Responding to the allegations, Admiral said it refuted the claims and had done everything it could to secure the venues future.
The Lincoln Imp in Scunthorpe was boarded up in August last year, with plans to build flats on the site submitted to north Lincolnshire Council a few months earlier, in May 2022.
According to the application, the proposed development would involve “demolition of the public house and the erection of a two-storey residential consisting of 20 dwellings”.
However, the plans were rejected in August 2022 as the proposal would result in the “unacceptable loss” of a “valued community facility”, according to north Lincolnshire council.
The council added the site was unsuitable for such a development, claiming there would be an “insufficient provision of private amenity open space for the future occupiers of the proposed units”.
Despite this, Admiral Taverns resubmitted the same application in August this year, and the plans were rejected for the same reasons on Monday 6 November.
Former landlady of the Lincoln Imp, Lorraine Briggs, who was at the helm of the pub from 2014 until it’s closure, said the venue was an “amazing place” and she “can’t understand” why Admiral closed the site.
Briggs, who lived at the site, also claimed the communication from the pubco regarding the planning application and subsequent closure had been poor.
She alleged herself and the holding company at the time were left “in the dark” and that the pub was closed abruptly.
Briggs, who described the Lincoln Imp as an “iconic” part of Scunthorpe, added in the time since Admiral closed the site, the venue had been left to turn to “rack and ruin” having suffered two fires, smashed windows and fly tipping.
She said: “It’s unfair and I was angry with them. If you go on their resume, they say they are there for their customers, but they did nothing for the Lincoln Imp. They weren't bothered what the community thought or that [the Lincoln Imp] was a community asset.”
“It was very much a busy pub and a community hub; it served its local area very well."
However, a spokesperson from Admiral Taverns asserted the pubco takes "great pride" in helping licensees "run sustainable businesses".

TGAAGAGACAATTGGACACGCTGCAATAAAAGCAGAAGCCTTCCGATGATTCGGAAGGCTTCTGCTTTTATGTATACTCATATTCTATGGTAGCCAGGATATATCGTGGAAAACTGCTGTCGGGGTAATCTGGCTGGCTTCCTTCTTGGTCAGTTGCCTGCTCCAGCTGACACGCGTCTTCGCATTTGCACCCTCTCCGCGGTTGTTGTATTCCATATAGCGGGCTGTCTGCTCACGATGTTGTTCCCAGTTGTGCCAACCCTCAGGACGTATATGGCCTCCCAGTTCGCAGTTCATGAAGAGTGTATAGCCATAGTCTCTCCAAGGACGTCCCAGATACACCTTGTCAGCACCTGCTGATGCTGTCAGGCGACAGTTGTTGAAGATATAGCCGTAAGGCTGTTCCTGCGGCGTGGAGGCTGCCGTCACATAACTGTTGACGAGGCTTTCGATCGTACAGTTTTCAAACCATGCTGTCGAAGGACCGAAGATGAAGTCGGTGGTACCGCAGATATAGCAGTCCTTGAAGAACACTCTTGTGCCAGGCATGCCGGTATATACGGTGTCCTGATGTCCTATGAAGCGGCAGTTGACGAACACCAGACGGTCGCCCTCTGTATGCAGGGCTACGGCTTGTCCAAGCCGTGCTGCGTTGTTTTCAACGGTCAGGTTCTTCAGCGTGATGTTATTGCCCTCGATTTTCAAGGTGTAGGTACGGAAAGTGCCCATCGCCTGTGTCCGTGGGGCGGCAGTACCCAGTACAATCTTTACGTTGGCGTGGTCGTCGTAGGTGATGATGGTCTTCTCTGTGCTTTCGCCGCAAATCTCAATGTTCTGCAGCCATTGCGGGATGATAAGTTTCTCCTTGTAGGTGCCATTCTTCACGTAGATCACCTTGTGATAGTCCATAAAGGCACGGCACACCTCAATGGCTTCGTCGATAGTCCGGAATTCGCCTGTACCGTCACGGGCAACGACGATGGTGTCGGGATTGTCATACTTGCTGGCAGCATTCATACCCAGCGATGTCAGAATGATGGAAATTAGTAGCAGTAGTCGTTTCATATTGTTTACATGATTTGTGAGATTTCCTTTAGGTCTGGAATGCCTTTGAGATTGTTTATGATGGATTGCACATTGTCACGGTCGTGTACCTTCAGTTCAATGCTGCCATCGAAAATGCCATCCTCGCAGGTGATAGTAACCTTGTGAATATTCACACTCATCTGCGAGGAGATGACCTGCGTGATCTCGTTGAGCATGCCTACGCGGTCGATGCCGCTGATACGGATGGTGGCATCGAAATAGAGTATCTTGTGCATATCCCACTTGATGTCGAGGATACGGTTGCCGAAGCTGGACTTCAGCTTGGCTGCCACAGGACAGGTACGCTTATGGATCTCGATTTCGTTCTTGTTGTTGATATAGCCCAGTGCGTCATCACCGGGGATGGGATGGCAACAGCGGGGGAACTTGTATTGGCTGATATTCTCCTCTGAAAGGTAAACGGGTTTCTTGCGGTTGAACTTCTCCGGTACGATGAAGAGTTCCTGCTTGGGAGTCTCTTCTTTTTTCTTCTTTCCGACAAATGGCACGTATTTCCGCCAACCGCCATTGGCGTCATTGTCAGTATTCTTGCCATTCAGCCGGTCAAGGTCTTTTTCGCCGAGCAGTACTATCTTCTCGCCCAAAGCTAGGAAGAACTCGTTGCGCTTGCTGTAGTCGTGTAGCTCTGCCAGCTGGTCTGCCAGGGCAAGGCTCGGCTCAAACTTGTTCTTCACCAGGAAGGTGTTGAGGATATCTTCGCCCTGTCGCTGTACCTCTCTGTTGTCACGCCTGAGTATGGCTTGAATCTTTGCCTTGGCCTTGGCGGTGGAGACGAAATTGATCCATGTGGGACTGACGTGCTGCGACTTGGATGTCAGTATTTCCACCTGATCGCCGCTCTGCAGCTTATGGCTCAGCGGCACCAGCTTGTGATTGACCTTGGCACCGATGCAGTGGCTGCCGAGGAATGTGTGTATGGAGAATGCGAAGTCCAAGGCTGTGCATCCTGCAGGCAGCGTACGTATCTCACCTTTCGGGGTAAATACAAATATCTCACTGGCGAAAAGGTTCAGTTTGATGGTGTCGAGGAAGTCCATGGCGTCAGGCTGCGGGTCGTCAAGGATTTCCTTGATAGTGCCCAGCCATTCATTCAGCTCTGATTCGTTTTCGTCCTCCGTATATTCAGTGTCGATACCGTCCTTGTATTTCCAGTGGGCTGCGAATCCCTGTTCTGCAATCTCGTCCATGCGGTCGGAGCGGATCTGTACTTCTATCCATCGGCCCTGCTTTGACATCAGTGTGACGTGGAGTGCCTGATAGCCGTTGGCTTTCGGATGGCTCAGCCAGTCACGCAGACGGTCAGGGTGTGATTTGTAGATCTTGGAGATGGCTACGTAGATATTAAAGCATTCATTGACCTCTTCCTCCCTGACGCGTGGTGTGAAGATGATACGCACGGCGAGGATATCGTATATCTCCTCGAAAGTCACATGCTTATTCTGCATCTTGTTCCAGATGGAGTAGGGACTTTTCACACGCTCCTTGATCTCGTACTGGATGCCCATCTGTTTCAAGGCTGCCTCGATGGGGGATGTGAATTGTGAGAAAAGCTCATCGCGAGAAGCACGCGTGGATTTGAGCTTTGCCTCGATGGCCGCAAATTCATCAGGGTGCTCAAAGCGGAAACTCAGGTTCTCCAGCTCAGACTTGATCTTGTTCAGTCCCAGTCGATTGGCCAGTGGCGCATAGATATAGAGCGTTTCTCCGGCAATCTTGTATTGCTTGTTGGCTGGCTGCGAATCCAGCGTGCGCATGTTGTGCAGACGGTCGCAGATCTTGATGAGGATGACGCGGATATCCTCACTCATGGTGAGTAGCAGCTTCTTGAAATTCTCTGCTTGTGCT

"In the case of the Lincoln Imp, we have been doing everything we can to ensure a long-term future for this pub, holding proactive discussions with various relevant community stakeholders, including the Music Venue Trust, local councillors, council officers and through them, the wider community", the spokesperson continued.
The pub, which saw acts such as Gareth Gates and Paul Young perform there, was acquired by Admiral after being sold as part of a group of 19 other pubs by Heineken.
Local councillor Tony Gosling, who has been involved with the community and the Lincoln Imp for the last 16 years, added the venue had a longstanding reputation in Scunthorpe as a place where
regulars were “looked after”, as well as a renowned music venue, and drew in a good “football crowd”.
The councillor explained a local mental health group, called Break the Stigma, would regularly meet there and local bands would frequently have “jamming sessions”.
Gosling said: “It was very much a busy pub and a community hub; it served its local area very well.
“Then Admiral decided they were going to put in planning application for the site even though it was still an operating venue.”
Gosling added while the pub needed a “revamp” externally, Admiral could have invested more into the site and sought further “opportunities to work with the community” while still selling off part of the car park for development.
In addition, Gosling claimed there was “no facility like the Lincoln Imp” in Scunthorpe now, in particular for local bands.
He also stated there had been a “massive campaign” last year to save the venue from permanent closure as well as “reassurances from the local council leader and local MP” the “community facility” would be “retained”.
The Admiral spokesperson added: “Despite our extensive efforts we are struggling to find a solution under our ownership or a third party."